As the fabulous new night, Monkey Garbage comes to a close here at The Hope, The Verse was lucky enough to sit down with headlining act NEKO; to get their thoughts on their music and the Brighton music scene as a whole.
“We’ve been playing in little bands for a couple of years, and playing together on and off for a long time. About two years ago we decided we all wanted to do this properly”, says bass player Lucas Knight.
‘We basically, had a massive break from music,” comments Tom Brennan (Guitar/Vocals), “Getting married and working.” As Lucas puts it, “Doing life stuff.”
Bands like NEKO come around rarely on the smaller circuits. As a three-piece epic that delivers an intense live show, working around life’s many commitments and producing high quality music is near impossible for most, but not these boys from Worthing.
“Playing together was kind of our football on Tuesdays, except it’s beating the crap out of drum kits” mentions a rather exhausted David Cassell (Drums).
So where does a band as rhythmically complicated as NEKO draw its influences from?
“I think one our biggest influences, since we were kids, are Muse,” says Lucas. Equally, David and Tom both agree that a key influence is “Definitely Queens of the Stone Age and Muse.”
Perhaps a ‘sludgier’ stoner vibe, in the future of NEKO?
“I think definitely hard rock,” laughs Lucas, “In the last couple of years we played about with different ideas, six months ago we were a very different band; these days we really just want to go for it!”
An admirable goal for the bands of today, as sadly so many young musicians just focus on ‘looking’ as intense as possible.
“I think as band, its very important to us that we give that kind of energy to our audience,” says Tom, “Backstage, Dave will be there rallying us together; plus we don’t know when our last gig is going to be.” “Play every gig like it could be our last gig”, adds Dave triumphantly. It is refreshing to see a band with such a genuine punk-rock sensibility in this day and age.
“I thinks that Dave’s motto that he’s kind of enforced upon us, I’m always worried what the hell he will do when our backs are turned, probably stab us,” jokes Lucas.
“Yea with his pencil sharpener and drumstick”, adds Tom.
“These small venues though, are where all the energy is”, finishes Lucas.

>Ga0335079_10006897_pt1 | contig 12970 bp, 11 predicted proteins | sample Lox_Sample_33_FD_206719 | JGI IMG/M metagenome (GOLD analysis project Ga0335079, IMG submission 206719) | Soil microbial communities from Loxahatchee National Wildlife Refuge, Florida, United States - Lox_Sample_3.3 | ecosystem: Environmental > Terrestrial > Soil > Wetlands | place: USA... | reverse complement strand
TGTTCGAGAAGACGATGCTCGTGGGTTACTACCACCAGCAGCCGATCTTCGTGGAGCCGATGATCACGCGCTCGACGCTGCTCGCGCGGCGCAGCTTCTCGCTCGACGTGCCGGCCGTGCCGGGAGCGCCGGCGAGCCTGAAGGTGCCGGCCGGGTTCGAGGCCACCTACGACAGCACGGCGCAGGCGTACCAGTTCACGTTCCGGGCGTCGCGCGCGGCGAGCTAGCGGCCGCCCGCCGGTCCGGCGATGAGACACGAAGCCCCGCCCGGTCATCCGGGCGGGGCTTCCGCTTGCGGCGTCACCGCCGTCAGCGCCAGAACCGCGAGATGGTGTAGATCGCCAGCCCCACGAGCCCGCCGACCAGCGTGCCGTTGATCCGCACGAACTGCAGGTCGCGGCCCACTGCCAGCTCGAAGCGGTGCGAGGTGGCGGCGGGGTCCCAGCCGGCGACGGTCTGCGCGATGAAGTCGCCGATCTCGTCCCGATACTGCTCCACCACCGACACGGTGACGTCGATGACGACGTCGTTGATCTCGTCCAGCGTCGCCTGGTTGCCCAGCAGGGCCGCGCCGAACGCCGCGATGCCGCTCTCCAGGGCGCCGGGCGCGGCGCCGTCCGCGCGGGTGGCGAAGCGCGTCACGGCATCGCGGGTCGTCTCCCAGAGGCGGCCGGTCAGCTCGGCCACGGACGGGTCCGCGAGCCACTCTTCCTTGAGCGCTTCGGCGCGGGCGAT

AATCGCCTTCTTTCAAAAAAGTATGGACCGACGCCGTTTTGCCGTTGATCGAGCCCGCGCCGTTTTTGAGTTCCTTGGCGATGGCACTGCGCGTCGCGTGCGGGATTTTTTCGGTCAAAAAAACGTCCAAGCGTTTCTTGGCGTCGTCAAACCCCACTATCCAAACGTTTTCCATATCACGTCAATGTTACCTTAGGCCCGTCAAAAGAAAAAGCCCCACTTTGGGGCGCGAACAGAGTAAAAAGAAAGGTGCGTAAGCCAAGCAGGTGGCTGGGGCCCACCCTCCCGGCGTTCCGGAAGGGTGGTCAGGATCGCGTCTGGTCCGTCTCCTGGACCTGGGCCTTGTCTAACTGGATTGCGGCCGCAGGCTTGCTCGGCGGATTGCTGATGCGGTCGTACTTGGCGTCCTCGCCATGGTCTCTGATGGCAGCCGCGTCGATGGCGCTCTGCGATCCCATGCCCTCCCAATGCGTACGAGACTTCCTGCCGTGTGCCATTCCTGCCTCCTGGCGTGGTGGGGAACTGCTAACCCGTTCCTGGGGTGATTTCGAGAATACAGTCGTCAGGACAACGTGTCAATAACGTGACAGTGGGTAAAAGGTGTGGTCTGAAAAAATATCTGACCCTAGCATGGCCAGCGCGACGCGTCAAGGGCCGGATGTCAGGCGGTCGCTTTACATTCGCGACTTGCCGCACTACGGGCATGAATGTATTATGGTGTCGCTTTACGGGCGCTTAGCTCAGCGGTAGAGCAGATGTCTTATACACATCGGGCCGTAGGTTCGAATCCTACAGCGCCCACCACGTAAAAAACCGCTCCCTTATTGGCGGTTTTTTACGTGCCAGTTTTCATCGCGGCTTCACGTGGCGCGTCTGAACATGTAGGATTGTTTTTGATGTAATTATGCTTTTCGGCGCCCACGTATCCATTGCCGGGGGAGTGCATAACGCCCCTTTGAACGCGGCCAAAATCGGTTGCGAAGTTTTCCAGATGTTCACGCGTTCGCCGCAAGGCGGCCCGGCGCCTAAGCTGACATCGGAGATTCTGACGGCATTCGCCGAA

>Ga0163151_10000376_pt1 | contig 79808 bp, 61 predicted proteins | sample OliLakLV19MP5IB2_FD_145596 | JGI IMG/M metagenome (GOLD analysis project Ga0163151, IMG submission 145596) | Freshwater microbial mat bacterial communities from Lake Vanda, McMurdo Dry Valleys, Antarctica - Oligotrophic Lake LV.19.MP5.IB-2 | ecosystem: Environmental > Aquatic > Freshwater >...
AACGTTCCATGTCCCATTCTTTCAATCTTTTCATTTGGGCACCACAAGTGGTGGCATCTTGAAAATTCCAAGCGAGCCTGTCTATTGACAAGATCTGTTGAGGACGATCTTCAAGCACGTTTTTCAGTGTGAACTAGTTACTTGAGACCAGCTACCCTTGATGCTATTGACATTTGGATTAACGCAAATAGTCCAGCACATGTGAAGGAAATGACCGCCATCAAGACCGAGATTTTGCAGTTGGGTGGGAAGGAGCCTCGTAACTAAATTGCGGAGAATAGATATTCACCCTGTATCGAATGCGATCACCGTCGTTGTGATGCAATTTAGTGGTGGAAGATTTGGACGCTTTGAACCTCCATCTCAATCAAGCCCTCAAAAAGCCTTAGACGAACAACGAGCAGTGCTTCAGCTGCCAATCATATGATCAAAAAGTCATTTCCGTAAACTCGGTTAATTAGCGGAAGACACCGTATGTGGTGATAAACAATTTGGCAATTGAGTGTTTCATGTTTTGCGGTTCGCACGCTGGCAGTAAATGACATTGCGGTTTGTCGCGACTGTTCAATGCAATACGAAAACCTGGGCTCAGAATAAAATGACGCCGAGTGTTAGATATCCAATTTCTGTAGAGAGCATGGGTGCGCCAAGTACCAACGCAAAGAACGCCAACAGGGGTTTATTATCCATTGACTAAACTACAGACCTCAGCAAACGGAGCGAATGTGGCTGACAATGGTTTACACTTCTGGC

In The Verse’s experience of the Brighton music scene, a lot of bands talk of intense competitiveness and, sometimes, an elitist mentality around the South Coast. What are your thoughts on that?
“You know what we played a bit in Worthing and met Observing the Ghost, then played Sticky Mikes and met Deaf from Behind, and we found an immediate connection with those guys. We have played gigs where bands turn up and just leave immediately after, but I don’t think that’s the case really down here”, says Lucas.
“I have had friends in a lot of bands round here and they have never said anything like that to me,” adds Dave.
“When your in a band though,” starts Tom, “You kind of have to leave your ego at the door. It puts people off coming to see you. Plus, it may sound soppy, but how are you supposed to get any better if bands are like that to one another. I used to work in schools, being critical doesn’t help inspire creativity, so how does it inspire the next set of bands? I mean, a year ago we were shit.”
The Verse refuses to believe that.
“I have video evidence”, laughs Lucas.
“I mean, our friends are in Royal blood, we have known them since they were kids, it would be easy for us to say ‘oh look who got a lucky break’, but they didn’t, they grafted and worked so hard, and they deserve everything they have”, continues Tom.
This kind of appreciation for the scene and its infrastructure is very refreshing. The trend for bands, over the last ten years, has been to aggressively seek success fast, therefore, in short, the graft went unnoticed for many a deserving band. Sadly, many a pompous self-indulgent band makes their way to success in the mainstream today.
“I was talking with Luke on the way over,” concludes Tom, “And we considered that as a band we do care about what our music really says to the audience. They (our lyrics) are not un-relatable, like say a Coldplay song, with tigers leaping over mountains, all cryptic. I like to write lyrics that are meaningful and can be taken at face value, or delved into a little deeper, but it doesn’t matter.”
What brought you guys together then?
“Me (Lucas) and Dave were at college together at the same time. We had polar opposite interests and subjects. So, outside of lessons we would see each other and casually ask the other if one of us fancied playing some music together after school?”
“I was in the year below”, laughs Tom, “So they saw me at a school talent show singing ‘Smells Like Teen Spirit’ and I blew the amp on the stage. Apparently, Dave walked over to Luke pointed and said ‘him’.
“I think we learned our instruments at the same time so it was very even in terms of pace in the beginning,” laughs Luke, “I mean now, we all push each other further, and we all bring different things to the band in terms of influence. So we all work at different start points when writing; maybe Tom has a new riff or Dave has a new groove, either way it keeps us going forward.”
So what are NEKO’’s plans for the future?
“We are recording in April and gigging”, says Tom. “I think the emphasis for some is making it, but I think we just like playing the gigs and getting all sweaty”, adds Lucas.
NEKO are certainly a force to reckoned with, there shows are in short, what every regular gig-goer needs on occasion; something that is truly exhilarating to watch and listen to. Check out NEKO’s website…
A big thanks to the boys from Worthing, and to Monkey Garbage, for an excellent first night.
Written by Matthew Iredale and Tom Cairns